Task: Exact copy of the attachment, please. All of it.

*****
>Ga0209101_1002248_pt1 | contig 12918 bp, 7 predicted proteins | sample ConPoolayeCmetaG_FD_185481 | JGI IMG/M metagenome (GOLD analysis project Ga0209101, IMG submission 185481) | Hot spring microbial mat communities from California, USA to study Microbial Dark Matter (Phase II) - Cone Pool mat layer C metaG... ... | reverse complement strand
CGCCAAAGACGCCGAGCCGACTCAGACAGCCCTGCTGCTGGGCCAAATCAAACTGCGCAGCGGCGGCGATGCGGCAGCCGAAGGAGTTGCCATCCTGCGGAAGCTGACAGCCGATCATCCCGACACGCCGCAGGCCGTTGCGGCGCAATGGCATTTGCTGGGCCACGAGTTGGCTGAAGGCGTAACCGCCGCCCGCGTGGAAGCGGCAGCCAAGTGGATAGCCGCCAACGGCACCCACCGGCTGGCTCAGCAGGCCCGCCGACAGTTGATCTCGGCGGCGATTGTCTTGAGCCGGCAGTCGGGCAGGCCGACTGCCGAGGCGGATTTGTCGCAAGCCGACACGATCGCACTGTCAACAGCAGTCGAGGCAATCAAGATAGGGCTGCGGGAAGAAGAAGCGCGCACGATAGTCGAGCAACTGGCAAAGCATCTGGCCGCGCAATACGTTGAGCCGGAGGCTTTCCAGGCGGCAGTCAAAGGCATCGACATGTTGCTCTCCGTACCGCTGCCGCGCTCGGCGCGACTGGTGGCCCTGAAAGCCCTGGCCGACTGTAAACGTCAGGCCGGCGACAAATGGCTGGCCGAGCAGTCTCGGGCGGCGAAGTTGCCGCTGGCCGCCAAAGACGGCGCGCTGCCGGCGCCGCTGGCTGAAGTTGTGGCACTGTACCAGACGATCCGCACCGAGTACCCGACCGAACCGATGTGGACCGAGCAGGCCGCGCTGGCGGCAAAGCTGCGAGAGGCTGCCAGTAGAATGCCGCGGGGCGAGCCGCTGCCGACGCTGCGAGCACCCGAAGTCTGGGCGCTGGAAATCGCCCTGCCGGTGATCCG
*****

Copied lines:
>Ga0209101_1002248_pt1 | contig 12918 bp, 7 predicted proteins | sample ConPoolayeCmetaG_FD_185481 | JGI IMG/M metagenome (GOLD analysis project Ga0209101, IMG submission 185481) | Hot spring microbial mat communities from California, USA to study Microbial Dark Matter (Phase II) - Cone Pool mat layer C metaG... ... | reverse complement strand
CGCCAAAGACGCCGAGCCGACTCAGACAGCCCTGCTGCTGGGCCAAATCAAACTGCGCAGCGGCGGCGATGCGGCAGCCGAAGGAGTTGCCATCCTGCGGAAGCTGACAGCCGATCATCCCGACACGCCGCAGGCCGTTGCGGCGCAATGGCATTTGCTGGGCCACGAGTTGGCTGAAGGCGTAACCGCCGCCCGCGTGGAAGCGGCAGCCAAGTGGATAGCCGCCAACGGCACCCACCGGCTGGCTCAGCAGGCCCGCCGACAGTTGATCTCGGCGGCGATTGTCTTGAGCCGGCAGTCGGGCAGGCCGACTGCCGAGGCGGATTTGTCGCAAGCCGACACGATCGCACTGTCAACAGCAGTCGAGGCAATCAAGATAGGGCTGCGGGAAGAAGAAGCGCGCACGATAGTCGAGCAACTGGCAAAGCATCTGGCCGCGCAATACGTTGAGCCGGAGGCTTTCCAGGCGGCAGTCAAAGGCATCGACATGTTGCTCTCCGTACCGCTGCCGCGCTCGGCGCGACTGGTGGCCCTGAAAGCCCTGGCCGACTGTAAACGTCAGGCCGGCGACAAATGGCTGGCCGAGCAGTCTCGGGCGGCGAAGTTGCCGCTGGCCGCCAAAGACGGCGCGCTGCCGGCGCCGCTGGCTGAAGTTGTGGCACTGTACCAGACGATCCGCACCGAGTACCCGACCGAACCGATGTGGACCGAGCAGGCCGCGCTGGCGGCAAAGCTGCGAGAGGCTGCCAGTAGAATGCCGCGGGGCGAGCCGCTGCCGACGCTGCGAGCACCCGAAGTCTGGGCGCTGGAAATCGCCCTGCCGGTGATCCG